The several principles which in combination render this a more effective configuration to protect the optics against smoke and weld spatter are now explained. Because of the swirl motion imparted to the gas by gas nozzle 26, the gas can be given much higher velocity for the same flow rate, increasing its ability to divert moving particles. The particles, under the action of centrifugal force caused by the rotation of the gas, are turned toward the walls of gas channel 27 by the swirling gas, where they strike deeply grooved threads 28 which are pitched in the direction of gas motion as its swirls toward the opening 32. The pitch of the threads supports rotation of the gas, while the angled sides of the grooves encourage particles 33 to bounce back out of the channel. Some of the particles are deposited on the threaded channel wall. This configuration is highly effective in preventing deposition of the atmospheric debris on the external optical component. The novel features are the use of deep grooves to encourage particles to bounce away and be diverted from the window, the use of swirled gas flow to increase allowable flow velocity and divert particles toward the channel walls, and use of grooves pitched to support swirling motion of the gas. With this configuration the gas has a high velocity; it does not take a large gas supply. The rotating shield gas discharged by the optical profiler is not a directed flow, that can disrupt a weld puddle or other similar process close to the region observed. An incidental advantage of this configuration is that the threads 28 trap light and reflected light does not get into the receiving objects.
This invention has been described with respect to MIG welding applications and was reduced to practice on an optical profiler used for MIG weld groove tracking. However, there are many other applications for optical sensors which benefit from the excellent optical protection provided by this system.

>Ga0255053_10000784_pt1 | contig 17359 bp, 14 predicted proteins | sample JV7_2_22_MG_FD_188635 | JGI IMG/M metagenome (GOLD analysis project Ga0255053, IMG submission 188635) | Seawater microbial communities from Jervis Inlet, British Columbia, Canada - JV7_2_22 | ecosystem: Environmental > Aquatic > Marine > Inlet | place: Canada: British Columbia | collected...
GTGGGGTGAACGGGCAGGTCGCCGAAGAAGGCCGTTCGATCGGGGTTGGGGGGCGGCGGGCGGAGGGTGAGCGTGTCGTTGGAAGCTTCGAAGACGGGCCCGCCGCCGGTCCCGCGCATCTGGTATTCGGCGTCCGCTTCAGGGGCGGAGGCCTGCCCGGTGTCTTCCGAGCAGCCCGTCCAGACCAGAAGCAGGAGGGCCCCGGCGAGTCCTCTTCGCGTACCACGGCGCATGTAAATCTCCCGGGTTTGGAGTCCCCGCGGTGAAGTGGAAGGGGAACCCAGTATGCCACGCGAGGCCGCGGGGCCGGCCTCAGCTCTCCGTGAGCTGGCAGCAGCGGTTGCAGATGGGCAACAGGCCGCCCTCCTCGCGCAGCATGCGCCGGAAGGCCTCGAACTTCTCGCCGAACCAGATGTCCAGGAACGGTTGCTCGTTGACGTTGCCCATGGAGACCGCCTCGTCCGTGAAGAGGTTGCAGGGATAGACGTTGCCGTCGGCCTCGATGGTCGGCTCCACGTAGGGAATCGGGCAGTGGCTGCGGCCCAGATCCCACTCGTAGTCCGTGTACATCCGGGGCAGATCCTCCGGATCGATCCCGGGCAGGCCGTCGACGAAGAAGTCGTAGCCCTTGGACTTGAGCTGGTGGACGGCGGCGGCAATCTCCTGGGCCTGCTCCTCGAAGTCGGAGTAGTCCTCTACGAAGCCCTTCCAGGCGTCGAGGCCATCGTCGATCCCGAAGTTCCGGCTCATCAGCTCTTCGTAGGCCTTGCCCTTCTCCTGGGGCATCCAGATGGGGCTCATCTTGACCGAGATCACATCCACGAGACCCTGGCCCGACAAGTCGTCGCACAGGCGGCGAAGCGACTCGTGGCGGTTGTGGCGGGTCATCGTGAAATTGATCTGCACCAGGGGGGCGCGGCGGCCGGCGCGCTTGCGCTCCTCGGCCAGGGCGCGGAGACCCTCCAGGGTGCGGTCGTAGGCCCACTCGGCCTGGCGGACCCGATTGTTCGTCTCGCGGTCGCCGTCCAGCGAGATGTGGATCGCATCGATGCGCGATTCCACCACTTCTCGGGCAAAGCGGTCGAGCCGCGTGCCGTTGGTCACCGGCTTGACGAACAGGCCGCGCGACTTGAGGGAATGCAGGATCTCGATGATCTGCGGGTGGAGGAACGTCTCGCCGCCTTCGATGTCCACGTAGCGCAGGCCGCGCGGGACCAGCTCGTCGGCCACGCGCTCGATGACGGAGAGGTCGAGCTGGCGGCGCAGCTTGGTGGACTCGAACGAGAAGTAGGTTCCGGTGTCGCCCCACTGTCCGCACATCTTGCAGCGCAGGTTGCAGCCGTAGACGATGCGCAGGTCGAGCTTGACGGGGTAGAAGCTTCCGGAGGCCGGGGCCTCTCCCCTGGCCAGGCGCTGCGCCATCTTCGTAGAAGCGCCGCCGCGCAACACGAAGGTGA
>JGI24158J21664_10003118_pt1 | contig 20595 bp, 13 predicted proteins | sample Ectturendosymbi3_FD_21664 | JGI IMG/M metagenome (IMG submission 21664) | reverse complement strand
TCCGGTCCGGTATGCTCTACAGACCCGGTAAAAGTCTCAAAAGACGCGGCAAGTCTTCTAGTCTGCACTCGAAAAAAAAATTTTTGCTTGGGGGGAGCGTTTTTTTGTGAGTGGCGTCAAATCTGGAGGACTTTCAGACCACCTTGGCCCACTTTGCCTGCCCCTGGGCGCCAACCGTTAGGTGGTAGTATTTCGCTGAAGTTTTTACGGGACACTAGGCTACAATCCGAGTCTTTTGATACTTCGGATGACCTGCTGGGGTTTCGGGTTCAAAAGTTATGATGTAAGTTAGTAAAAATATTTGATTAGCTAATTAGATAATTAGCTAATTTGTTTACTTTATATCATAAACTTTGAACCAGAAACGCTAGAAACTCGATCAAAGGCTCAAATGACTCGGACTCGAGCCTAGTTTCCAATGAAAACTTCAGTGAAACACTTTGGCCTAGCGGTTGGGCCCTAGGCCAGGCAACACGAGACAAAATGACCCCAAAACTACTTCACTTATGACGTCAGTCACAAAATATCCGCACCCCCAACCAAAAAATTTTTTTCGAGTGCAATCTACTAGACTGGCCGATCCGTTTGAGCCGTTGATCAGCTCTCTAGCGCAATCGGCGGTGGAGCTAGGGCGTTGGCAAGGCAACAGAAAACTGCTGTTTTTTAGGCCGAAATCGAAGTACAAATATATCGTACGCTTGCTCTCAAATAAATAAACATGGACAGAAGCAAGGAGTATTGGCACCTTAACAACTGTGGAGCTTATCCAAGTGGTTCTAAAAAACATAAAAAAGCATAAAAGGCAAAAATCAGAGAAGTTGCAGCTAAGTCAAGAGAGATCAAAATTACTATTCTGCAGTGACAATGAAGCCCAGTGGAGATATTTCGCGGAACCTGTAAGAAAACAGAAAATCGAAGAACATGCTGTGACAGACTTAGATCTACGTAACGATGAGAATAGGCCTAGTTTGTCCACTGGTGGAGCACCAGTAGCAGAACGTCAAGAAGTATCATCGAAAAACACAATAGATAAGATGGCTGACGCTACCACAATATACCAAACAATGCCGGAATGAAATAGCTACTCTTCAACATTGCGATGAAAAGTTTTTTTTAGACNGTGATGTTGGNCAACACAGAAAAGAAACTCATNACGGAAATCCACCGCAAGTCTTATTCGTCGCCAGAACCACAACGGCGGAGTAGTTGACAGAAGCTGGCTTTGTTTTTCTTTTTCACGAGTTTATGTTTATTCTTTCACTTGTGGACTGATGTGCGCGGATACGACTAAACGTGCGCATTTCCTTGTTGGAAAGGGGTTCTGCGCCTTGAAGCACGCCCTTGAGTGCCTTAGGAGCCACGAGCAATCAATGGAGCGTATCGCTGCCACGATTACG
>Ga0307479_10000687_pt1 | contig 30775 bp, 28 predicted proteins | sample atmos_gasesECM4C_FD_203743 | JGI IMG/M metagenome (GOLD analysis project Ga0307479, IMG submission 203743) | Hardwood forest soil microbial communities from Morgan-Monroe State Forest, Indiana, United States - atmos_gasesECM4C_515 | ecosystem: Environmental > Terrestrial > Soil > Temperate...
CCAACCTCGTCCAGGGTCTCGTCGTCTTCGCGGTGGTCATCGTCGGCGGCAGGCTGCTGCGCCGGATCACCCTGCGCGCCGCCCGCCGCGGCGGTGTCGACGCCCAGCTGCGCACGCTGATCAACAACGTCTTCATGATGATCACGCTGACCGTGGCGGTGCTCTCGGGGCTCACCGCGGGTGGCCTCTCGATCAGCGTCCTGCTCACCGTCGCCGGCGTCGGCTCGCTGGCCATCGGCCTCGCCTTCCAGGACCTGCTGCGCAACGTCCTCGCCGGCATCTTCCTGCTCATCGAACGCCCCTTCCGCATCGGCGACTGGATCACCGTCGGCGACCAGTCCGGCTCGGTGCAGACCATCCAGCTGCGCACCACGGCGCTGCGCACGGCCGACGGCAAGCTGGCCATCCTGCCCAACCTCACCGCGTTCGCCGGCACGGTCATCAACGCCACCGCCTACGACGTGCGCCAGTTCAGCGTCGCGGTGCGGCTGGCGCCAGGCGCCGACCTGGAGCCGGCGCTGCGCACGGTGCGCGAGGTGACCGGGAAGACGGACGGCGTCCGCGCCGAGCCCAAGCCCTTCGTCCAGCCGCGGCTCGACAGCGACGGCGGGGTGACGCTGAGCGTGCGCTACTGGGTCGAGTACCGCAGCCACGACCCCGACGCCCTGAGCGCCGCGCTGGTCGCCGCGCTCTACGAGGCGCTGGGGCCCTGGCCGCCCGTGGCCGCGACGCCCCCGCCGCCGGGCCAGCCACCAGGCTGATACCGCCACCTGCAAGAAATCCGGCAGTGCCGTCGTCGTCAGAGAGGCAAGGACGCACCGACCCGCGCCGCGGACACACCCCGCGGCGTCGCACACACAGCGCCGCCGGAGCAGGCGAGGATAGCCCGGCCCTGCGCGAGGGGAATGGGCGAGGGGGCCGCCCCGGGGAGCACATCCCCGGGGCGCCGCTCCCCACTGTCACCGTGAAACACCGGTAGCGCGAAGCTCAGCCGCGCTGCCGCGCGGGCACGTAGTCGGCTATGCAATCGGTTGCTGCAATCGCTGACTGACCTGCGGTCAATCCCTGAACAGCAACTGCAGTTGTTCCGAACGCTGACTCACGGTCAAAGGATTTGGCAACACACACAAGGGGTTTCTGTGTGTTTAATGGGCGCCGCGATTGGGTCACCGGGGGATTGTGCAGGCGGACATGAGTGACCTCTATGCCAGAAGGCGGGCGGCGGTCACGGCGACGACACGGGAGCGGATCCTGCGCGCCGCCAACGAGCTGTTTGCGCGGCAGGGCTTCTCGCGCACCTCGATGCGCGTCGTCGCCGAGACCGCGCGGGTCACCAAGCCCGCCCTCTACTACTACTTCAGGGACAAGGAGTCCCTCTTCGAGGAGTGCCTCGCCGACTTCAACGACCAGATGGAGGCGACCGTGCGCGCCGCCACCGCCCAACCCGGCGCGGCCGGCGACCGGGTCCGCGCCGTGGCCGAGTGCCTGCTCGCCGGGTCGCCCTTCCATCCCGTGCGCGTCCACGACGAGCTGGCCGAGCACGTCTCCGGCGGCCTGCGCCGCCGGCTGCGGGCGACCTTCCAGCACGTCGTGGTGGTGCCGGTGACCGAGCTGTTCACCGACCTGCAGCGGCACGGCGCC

While a specific embodiment of the invention has been illustrated and explained, it will be understood by those skilled in the art that various changes in form and details may be made. The appended claims are intended to cover all such modifications and changes that fall within the true spirit and scope of the invention.
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|U.S. Classification||356/606, 219/121.84, 359/509, 219/124.34|
|International Classification||G01B11/00, G01N21/15, G02B27/00, B23K9/32|
|Cooperative Classification||B23K9/32, G01N2021/151, G02B27/0006, G01B11/00|
|European Classification||B23K9/32, G01B11/00, G02B27/00C|
|Jun 3, 1986||AS||Assignment|
Owner name: GENERAL ELECTRIC COMPANY, A CORP. OF NEW YORK
Free format text: ASSIGNMENT OF ASSIGNORS INTEREST.;ASSIGNORS:PENNEY, CARL M.;LUND, RICHARD M.;REEL/FRAME:004559/0855;SIGNING DATES FROM 19860522 TO 19860527
|Jun 16, 1992||REMI||Maintenance fee reminder mailed|
|Jul 31, 1992||FPAY||Fee payment|
Year of fee payment: 4
|Jul 31, 1992||SULP||Surcharge for late payment|
|Jun 25, 1996||REMI||Maintenance fee reminder mailed|
|Nov 17, 1996||LAPS||Lapse for failure to pay maintenance fees|
|Jan 28, 1997||FP||Expired due to failure to pay maintenance fee|
Effective date: 19961120